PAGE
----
Average first action pendency (21.9 months versus target of 22.6 months)
Average total pendency (32.4 months versus target of 34.7 months)
Patent applications filed electronically (97.1% versus target of 96.0%)
Number of applications filed increased from 537,171 in FY 2011 to 565,566 in FY 2012 (5.3% increase in both years)
Number of applications awaiting action dropped from 690,967 in FY 2011 to 633,812 in FY 2012 (4th consecutive year drop)
Total number of pending applications also decreased, dropping from 1,168,928 in FY 2011 to 1,157,147 in FY 2012.
For the next few years though, the sledding gets much tougher with respect to first action and total pendency. For first action pendency, the annual performance target drops from 22.6 months for FY 2012 to 18.0 months for FY 2013 and 15.8 months for FY 2014, and for total pendency, the annual performance target drops from 34.7 months in FY 2012 to 30.1 months in FY 2013 and 26.1 months in FY 2014.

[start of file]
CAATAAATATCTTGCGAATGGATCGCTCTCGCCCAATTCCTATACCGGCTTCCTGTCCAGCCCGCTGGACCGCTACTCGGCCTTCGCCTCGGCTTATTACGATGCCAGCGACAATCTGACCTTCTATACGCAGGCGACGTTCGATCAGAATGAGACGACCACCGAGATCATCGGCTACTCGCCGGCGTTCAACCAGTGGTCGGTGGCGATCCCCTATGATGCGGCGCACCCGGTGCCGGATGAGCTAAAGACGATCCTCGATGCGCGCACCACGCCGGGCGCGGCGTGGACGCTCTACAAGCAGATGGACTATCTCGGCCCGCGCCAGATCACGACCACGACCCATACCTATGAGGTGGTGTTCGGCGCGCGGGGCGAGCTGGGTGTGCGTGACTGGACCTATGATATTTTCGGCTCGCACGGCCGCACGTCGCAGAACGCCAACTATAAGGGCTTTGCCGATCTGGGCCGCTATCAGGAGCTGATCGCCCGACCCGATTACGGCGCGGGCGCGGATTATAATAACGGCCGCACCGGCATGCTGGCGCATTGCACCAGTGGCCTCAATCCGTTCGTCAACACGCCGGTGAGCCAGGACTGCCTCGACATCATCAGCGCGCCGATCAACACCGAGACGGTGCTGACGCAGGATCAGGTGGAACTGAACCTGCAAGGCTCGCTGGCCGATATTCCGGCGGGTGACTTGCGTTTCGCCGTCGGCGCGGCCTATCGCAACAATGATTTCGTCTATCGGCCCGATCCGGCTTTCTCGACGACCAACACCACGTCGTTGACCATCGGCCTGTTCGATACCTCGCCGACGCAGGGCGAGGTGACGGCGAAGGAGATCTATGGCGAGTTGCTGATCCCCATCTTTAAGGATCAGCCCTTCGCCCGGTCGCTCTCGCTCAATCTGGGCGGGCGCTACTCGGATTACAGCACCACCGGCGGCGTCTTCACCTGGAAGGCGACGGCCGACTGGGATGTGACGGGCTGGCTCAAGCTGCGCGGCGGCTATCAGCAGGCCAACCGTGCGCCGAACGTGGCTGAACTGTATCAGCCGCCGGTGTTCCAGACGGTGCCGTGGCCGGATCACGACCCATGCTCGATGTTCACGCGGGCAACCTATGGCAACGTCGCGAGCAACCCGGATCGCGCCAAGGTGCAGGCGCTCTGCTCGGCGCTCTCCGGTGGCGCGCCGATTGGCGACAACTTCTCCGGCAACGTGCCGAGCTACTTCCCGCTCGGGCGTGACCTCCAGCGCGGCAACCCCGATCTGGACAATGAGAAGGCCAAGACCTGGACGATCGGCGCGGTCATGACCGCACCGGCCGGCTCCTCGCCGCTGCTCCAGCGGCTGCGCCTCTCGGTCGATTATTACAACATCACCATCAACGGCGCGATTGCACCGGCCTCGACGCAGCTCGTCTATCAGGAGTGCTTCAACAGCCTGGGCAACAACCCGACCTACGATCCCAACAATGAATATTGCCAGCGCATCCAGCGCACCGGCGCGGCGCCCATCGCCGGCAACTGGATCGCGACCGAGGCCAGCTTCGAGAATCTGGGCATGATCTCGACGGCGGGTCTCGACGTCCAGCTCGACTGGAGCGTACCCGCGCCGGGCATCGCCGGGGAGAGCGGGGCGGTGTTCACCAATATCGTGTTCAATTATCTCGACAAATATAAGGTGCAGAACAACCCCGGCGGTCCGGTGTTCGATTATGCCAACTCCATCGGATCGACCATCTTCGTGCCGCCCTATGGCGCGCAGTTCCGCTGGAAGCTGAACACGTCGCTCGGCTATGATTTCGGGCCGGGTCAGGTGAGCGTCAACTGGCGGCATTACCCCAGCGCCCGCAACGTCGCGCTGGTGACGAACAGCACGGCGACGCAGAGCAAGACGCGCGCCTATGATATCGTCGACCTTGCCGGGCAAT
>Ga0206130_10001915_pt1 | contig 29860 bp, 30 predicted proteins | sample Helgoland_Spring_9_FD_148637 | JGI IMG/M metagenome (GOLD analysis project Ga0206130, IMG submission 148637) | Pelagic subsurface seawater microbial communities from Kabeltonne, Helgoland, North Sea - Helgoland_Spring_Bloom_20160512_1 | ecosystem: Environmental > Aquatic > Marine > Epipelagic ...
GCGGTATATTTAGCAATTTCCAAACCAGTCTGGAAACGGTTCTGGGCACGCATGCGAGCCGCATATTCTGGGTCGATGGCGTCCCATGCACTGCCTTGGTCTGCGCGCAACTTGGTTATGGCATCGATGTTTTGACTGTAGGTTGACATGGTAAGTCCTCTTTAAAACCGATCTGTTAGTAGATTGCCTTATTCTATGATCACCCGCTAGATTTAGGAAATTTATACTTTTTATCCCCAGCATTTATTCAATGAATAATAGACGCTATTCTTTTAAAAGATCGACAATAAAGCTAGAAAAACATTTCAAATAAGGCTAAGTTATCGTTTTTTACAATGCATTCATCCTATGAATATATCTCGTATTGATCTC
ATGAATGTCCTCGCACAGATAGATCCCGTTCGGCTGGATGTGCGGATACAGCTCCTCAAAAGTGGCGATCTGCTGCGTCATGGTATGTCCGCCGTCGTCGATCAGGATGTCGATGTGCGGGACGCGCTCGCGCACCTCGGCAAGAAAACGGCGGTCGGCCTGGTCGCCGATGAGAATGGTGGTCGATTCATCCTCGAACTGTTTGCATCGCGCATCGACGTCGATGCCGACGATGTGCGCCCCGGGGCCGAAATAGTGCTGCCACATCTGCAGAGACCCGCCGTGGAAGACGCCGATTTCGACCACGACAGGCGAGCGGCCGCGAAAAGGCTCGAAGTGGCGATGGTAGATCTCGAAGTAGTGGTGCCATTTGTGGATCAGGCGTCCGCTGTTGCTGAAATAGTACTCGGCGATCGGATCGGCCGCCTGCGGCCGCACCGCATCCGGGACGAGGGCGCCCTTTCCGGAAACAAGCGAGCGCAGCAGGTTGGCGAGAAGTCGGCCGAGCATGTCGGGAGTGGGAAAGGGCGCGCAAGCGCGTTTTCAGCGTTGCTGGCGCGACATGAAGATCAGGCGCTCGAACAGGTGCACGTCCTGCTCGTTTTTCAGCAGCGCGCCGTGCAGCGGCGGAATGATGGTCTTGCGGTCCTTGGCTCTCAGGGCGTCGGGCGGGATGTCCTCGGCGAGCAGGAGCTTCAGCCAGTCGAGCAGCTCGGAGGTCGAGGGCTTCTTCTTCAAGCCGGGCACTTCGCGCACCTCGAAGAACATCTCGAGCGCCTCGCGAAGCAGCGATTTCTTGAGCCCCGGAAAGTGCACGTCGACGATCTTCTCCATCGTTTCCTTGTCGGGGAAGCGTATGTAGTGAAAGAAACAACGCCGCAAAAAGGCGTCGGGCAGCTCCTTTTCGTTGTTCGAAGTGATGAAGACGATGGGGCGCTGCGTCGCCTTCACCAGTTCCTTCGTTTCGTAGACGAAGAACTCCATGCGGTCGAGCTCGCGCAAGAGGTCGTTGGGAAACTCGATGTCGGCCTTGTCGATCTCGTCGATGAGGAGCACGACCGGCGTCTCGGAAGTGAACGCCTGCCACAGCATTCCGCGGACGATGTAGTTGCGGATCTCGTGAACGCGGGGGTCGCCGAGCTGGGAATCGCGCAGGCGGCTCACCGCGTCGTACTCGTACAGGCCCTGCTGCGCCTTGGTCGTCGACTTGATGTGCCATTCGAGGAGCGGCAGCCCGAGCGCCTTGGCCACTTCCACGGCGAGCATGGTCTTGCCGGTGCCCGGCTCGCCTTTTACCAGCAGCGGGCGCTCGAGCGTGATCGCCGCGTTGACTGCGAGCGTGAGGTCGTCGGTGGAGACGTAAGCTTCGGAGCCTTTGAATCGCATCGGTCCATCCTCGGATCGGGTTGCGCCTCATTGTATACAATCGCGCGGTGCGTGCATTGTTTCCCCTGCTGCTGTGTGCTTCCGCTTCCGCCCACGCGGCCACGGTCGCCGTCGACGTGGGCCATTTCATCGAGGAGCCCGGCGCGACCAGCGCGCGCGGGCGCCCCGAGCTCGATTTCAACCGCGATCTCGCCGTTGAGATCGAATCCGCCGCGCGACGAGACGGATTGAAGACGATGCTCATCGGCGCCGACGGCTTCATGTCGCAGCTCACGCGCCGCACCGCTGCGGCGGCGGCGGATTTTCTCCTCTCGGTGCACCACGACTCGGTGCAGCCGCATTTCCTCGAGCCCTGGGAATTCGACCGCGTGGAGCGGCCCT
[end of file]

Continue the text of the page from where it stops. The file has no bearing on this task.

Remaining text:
In case you think Big Pharma is completely powerless against the patent cliff and the forces of generics, we have ths new study from Express Scripps with some counter data. It seems generics have made a whopping impact on drug prices in 2012 -- as prices for these drugs dropped by an amazing 21.9% since last September. Markedly different from the meager 2.9% decrease seen for the same drugs in 2011.
On the other hand, a "market basket" of widely used brnad name drugs was able to command a 13.3% increase in price during that same time period -- in a time when inflation was only 2%. Clearly, with loss of revenue facing them from drugs that have gone "over the cliff", Big Pharma has been able to counter by some degree with substantial price increases on brand name drugs. Biologics in fact were able to up their prices by 22.6%. Still these types of branded "specialty meds" represent only about 21% of the total market with generics making up the rest. So Big Pharma has to work hard to squeeze profits out of the existing pie.